Catherine is a graduate student at the University of Toronto studying Translational Research. She is a passionate and enthusiastic student working on bridging the gaps between scientific research and healthcare environments. Her current research interests lie in the aging population- specifically in ways to prevent falls through medical initiatives and interdisciplinary communication. Catherine is currently working part-time as a Clinical Research Assistant at The Hospital for Sick Children in Adolescent Medicine. There, she is helping to develop content for an App created for children with brain-based developmental disabilities. She loves working with kids and hopes to continue doing so after she graduates
A Multifactorial Burden: Examining Fall Risk Assessment in Geriatric Populations in a Rehabilitation Hospital Setting
Haley Roher is a also a graduate student at the University of Toronto studying Translational Research and is passionate and enthusiastic about bridging the gaps between scientific research and healthcare environments. Her current research interests lie in the aging population- specifically in ways to prevent falls through medical initiatives and interdisciplinary communication. Haley graduated from Queen’s University with a BScH majoring in Biology and Psychology and would like to continue to pursue work in these fields when she finishes her Masters. When Haley is not at school she enjoys practicing yoga and creating intricate pieces of art.
Falls are a major health concern for seniors as they are the leading cause of injury for and commonly result in hospitalization, disability and death. Most falls occur as a result of multiple compounding factors such as: advanced age, balance/gait deficit, muscle weakness, acute or chronic illness, and polypharmacy. In hospitals, falls are one of the most common adverse events, which has lead to a widespread focus on developing and implementing fall prevention strategies and fall risk assessments.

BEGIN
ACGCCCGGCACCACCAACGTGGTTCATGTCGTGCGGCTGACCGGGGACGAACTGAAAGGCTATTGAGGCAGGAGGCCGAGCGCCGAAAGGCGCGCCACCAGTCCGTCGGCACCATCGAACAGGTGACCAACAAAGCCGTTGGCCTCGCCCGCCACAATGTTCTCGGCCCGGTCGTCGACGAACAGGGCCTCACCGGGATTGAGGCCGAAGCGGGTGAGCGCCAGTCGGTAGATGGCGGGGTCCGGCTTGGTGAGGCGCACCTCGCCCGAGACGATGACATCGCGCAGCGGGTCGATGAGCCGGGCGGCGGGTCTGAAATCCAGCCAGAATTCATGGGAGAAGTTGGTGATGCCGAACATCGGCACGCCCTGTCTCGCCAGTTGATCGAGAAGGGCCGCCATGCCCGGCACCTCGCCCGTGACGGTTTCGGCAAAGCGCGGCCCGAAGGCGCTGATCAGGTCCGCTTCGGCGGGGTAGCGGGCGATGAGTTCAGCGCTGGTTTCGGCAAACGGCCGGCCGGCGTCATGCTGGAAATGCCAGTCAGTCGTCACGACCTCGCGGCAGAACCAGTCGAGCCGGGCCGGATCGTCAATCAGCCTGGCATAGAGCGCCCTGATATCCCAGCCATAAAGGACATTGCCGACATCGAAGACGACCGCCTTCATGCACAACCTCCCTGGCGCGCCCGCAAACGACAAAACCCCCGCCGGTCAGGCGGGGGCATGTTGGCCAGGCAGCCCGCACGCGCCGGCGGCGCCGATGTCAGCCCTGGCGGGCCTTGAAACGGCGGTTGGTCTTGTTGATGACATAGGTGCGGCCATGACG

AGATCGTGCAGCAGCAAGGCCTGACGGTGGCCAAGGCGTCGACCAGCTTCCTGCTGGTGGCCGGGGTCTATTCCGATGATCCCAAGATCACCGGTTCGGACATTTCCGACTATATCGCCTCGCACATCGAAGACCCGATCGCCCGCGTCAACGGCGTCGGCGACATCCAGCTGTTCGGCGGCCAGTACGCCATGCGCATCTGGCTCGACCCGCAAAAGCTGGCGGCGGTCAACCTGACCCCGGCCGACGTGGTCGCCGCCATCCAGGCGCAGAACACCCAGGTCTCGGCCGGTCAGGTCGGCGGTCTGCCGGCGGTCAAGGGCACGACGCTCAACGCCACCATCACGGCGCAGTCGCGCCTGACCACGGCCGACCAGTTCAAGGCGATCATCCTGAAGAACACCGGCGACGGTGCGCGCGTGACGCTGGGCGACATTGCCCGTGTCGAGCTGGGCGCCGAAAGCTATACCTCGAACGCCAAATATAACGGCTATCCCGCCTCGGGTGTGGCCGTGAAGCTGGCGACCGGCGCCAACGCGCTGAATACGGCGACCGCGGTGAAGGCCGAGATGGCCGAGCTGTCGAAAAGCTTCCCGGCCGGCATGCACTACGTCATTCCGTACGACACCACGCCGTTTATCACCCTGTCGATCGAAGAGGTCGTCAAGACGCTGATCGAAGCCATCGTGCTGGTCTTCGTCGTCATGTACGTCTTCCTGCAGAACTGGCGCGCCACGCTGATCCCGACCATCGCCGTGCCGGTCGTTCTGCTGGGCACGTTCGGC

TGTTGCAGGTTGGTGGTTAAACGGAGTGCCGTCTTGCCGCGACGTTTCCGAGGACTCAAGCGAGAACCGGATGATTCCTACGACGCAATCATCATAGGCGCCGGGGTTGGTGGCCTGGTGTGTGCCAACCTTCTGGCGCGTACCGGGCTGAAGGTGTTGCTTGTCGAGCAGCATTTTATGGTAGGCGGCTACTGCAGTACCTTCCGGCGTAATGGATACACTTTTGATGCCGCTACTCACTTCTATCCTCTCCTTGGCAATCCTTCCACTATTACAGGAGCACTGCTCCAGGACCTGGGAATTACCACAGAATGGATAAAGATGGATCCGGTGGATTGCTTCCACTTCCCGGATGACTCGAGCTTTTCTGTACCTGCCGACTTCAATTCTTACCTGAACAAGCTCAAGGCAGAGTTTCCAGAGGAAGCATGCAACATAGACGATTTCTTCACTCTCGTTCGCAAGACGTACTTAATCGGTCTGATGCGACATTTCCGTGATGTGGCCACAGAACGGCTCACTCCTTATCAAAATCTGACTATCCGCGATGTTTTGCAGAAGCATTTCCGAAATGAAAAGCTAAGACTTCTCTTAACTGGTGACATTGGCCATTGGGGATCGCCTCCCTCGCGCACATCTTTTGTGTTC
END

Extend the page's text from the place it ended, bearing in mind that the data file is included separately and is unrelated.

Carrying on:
Although a large body of literature exists describing fall risk assessments, there is little consensus on which assessment tools should be used, their effectiveness, and who should be administering assessments. Using quality improvement and qualitative research methodologies, our project examined how fall risk in a geriatric (65+) population is assessed at a rehabilitation hospital in Ontario.
Interviews were conducted to elicit information on healthcare practitioners’ (i.e., OT/PT, registered nurses and pharmacists) experiences with the current fall screen tool. Additionally, a one-month prospective and two-month retrospective chart review was completed to examine the relationship between patients deemed a fall risk and fall incidence.
Findings from this review highlight the subjectivity built into falls assessments, the importance of interdisciplinary assessment and utilization of a unified tool to determine risk of fall for institutionalized geriatric patients.